5. Macbeth (Justin Kurzel, 2015)
Justin Kurzel half-updated, half-classic adaptation of William Shakespeare’s second most famous murderous king tale, 2015’s Macbeth is an operatic excess bursting with blood, guts and rage, a true tale of sound and fury that strives admirably to signify at least a little bit more than nothing.
As with any Shakespeare film, this is primarily and essentially about the performances, and the Michael Fassbender-Marion Cotillard duet is one that’s tough to turn away from.
They’re both tremendously intense, and yet conspicuously restrained when it’s wise to be so. Cotillard particularly can be devious and hateful in one scene, and utterly scared in the next, without losing that allusive sway over Shakespeare’s text. Yes, Macbeth is naturally an ensemble piece, but it’s her (and Fassbender, of course, but mostly her) you can’t take your eyes off.
4. Rust and Bone (Jacques Audiard, 2012)
One of the finest French filmmakers working today, Jacques Audiard, partnered with Cotillard for a tour-de-force performance in Rust and Bone, a melodrama that’s not ashamed to be one, but that also escapes from the usual pitfalls of the genre, converting a somewhat predictable dramatic trajectory into a truly astonishing examination of physical and psychological wounds that crosses lines and rattles its audience up until the end.
As Stéphanie, the injured sister to Matthias Schoenaerts’ Alain, Cotillard depicts a woman constantly on the edge, and she’s terrific at it, conveying a lot through her eyes and portraying a character in a crippled condition whose emotions continuously come out in ugly and upsetting fashion. It’s not easy to watch, but it is a stunning performance.
3. The Immigrant (James Gray, 2013)
There’s something very special about The Immigrant, director James Gray’s fifth feature, and arguably his best. It’s not only that the filmmaker seems wrapped up in his story as much as he did in his previous, more contemporary-leaning films, or that he emulates an elegance and a tone that’s a callback to silent-era melodramas with female protagonists.
There’s magic in what Gray does and he’s a largely unrecognized modern master, sure, but what makes The Immigrant unforgettable is Marion Cotillard.
As Polish immigrant sold into prostitution Ewa, Cotillard is an arresting presence – not because she’s intense and resilient in the role, but mostly because she expresses the character’s resourcefulness and tragedy in such a beautiful, acutely sensitive way. This is a performance that absorbs and wraps you around its finger, and it’s what makes The Immigrant the great film it is.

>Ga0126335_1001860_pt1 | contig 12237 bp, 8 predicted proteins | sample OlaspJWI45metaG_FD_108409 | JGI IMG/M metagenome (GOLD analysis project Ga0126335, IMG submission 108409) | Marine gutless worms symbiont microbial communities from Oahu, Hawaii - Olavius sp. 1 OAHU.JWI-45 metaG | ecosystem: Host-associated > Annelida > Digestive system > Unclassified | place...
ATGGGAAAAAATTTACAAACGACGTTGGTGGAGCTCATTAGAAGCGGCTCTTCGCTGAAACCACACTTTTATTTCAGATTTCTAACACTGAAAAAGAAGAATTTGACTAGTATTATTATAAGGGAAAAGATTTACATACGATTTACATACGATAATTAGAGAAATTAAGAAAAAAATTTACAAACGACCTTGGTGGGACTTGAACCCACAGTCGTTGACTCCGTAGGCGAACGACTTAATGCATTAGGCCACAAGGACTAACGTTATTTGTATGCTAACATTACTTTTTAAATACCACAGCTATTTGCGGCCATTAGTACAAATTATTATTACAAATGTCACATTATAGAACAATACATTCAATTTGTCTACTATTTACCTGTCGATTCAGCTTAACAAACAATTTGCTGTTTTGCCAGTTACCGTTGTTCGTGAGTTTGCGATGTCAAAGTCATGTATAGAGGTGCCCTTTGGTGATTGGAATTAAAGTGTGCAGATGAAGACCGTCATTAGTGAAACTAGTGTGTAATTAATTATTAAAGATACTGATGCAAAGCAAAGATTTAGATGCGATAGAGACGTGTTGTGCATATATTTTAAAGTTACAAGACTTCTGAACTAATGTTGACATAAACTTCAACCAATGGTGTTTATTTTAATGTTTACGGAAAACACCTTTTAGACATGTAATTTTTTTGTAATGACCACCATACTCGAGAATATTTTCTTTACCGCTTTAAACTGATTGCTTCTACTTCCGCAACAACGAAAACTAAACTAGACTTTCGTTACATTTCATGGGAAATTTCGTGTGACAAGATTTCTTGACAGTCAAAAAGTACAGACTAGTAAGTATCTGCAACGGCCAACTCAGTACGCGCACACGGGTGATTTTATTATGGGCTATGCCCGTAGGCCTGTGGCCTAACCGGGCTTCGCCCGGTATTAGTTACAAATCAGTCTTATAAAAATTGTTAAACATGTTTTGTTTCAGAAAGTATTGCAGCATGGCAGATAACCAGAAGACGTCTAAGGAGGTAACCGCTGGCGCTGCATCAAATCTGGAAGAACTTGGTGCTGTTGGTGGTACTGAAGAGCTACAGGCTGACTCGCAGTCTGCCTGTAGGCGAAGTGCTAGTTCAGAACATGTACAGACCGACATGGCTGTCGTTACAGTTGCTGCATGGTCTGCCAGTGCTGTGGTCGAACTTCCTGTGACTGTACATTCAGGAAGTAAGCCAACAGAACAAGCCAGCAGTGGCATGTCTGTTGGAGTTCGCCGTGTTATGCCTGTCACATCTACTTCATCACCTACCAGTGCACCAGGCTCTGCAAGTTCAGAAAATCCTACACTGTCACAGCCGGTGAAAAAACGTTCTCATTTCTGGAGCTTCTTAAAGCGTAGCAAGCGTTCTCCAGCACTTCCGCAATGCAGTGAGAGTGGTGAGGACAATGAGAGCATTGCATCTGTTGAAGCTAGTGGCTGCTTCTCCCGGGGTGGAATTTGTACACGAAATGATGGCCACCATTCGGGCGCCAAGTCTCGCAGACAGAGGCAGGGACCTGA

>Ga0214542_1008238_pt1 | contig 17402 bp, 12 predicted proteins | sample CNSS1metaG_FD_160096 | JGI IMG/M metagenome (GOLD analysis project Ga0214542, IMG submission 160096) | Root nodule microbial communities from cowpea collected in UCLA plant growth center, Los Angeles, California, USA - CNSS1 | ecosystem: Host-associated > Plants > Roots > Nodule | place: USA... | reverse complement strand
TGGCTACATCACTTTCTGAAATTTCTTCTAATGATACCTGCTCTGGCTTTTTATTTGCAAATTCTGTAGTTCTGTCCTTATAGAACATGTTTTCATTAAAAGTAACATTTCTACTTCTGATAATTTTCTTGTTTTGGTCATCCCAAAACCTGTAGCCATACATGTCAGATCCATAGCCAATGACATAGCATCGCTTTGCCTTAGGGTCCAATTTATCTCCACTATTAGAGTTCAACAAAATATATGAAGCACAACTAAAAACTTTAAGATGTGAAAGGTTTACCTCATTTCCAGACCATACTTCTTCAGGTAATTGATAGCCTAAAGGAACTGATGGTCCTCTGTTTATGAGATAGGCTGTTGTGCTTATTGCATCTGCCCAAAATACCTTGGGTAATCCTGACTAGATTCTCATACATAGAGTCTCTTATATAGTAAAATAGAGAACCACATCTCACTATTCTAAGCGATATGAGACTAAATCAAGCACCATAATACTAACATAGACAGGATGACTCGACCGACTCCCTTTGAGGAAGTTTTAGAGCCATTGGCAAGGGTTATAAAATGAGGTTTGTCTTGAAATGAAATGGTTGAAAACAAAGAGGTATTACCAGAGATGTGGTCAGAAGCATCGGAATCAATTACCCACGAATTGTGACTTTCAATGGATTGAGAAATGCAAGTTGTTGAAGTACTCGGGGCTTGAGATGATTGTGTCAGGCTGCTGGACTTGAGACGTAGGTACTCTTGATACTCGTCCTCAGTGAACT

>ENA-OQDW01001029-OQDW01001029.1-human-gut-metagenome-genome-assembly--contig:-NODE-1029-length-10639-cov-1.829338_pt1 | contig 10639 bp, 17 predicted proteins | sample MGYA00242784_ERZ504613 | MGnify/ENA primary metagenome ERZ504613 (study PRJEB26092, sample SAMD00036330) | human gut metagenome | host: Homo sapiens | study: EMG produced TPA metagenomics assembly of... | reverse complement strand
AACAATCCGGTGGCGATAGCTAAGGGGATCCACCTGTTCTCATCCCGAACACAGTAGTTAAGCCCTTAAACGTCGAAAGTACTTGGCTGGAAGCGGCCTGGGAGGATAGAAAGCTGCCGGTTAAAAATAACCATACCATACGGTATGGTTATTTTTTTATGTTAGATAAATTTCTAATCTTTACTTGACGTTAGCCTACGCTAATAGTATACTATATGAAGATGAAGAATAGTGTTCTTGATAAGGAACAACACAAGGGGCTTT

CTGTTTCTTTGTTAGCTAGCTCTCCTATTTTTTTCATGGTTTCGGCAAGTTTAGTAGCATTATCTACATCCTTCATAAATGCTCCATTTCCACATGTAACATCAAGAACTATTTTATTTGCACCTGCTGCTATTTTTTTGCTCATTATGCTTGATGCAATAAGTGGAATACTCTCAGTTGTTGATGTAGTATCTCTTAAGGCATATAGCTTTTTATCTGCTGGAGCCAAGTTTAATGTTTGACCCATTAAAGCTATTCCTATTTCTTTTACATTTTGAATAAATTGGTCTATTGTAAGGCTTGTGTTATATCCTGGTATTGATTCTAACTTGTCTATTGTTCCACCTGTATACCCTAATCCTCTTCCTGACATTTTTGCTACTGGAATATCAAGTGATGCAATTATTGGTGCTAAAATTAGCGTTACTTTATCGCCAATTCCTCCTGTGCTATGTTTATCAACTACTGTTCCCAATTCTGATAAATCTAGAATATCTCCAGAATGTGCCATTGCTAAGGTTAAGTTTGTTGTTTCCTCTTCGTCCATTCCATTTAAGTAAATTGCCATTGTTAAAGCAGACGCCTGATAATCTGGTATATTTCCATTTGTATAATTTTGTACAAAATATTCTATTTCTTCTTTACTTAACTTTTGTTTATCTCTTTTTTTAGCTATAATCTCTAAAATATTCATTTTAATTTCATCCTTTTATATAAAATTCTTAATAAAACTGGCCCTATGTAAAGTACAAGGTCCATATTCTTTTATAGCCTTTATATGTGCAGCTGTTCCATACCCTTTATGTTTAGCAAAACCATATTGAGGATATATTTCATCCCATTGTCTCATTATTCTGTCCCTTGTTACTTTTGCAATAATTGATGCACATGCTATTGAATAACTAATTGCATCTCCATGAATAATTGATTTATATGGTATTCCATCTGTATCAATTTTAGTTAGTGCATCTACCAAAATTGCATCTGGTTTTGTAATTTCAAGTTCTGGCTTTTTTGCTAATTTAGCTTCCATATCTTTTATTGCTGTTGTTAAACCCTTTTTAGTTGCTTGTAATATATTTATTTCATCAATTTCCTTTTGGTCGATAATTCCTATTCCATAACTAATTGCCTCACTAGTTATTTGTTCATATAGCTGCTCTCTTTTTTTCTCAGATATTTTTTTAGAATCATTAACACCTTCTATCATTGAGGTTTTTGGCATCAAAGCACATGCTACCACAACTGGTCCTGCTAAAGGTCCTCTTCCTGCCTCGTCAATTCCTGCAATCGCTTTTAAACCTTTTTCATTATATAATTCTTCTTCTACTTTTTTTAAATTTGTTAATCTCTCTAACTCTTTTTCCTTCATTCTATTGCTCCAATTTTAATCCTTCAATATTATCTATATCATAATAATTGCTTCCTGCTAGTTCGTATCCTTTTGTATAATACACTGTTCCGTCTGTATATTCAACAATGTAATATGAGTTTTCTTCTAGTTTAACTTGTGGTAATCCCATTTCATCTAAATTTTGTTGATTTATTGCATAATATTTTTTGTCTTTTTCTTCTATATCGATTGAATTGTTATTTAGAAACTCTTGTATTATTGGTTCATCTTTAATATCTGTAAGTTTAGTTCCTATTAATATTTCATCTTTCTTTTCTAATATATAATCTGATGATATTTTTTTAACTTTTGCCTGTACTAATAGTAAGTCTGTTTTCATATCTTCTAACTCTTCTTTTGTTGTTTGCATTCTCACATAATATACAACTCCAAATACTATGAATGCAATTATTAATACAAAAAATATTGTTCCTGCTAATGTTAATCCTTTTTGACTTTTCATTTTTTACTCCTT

2. La Vie en Rose (Olivier Dahan, 2007)
Not everything is unanimous in Olivier Dahan’s La Vie en Rose, an expertly crafted and compiled look into the hurricane of a life that French singer Edith Piaf led. But even if the film’s penchant for grand gestures and impressionistic view of Piaf’s tragic, unwavering personality and life makes you tiresome of its 140-minute runtime, Marion Cotillard’s supernatural performance as Piaf is every bit worth experiencing.
She’s not only expertly lip-syncing to the singer’s inimitable performances and giving her heart out all the same when she’s on-stage, she practically reincarnating Piaf into her own body.
Cotillard’s secret has always been truly living out her roles, even if she doesn’t lean on “method actor” techniques. Her performances always feel genuine, coming from a place of truth within her and within the character, and there’s the reason that her breakout role was Piaf – if the legendary French songbird was anything, it was honest.
1. Two Days, One Night (Jean-Pierre & Luc Dardenne, 2014)
Yes, I know it’s a somewhat controversial choice, but Cotillard’s performance in the Dardenne brother’s Two Days One Night packs such a punch, and it’s such an immersive and utterly realized work, it’s hard not putting it at number one.
Which is interesting too, because arguably that’s the most “normal” character Cotillard ever played, a working-class woman going door to door among her co-workers, asking for them to vote for her to come back after an extended absence because of depression treatments.
Cotillard once against shows uncanny understanding of a state of mind that’s not her own, working with her whole body and making the most out of the Dardenne’s famously realistic perspective.
We see the way Sandra moves, her posture, her gestures, and each little detail is imbued with meaning by the actress. By the end of the film, it’s hard to not think we know her intimately – a hat trick only an actress as gifted as Cotillard could pull off.
Author Bio: Caio Coletti is a Brazilian-born journalist, a proud poptimist, and has too many opinions to keep them all to himself.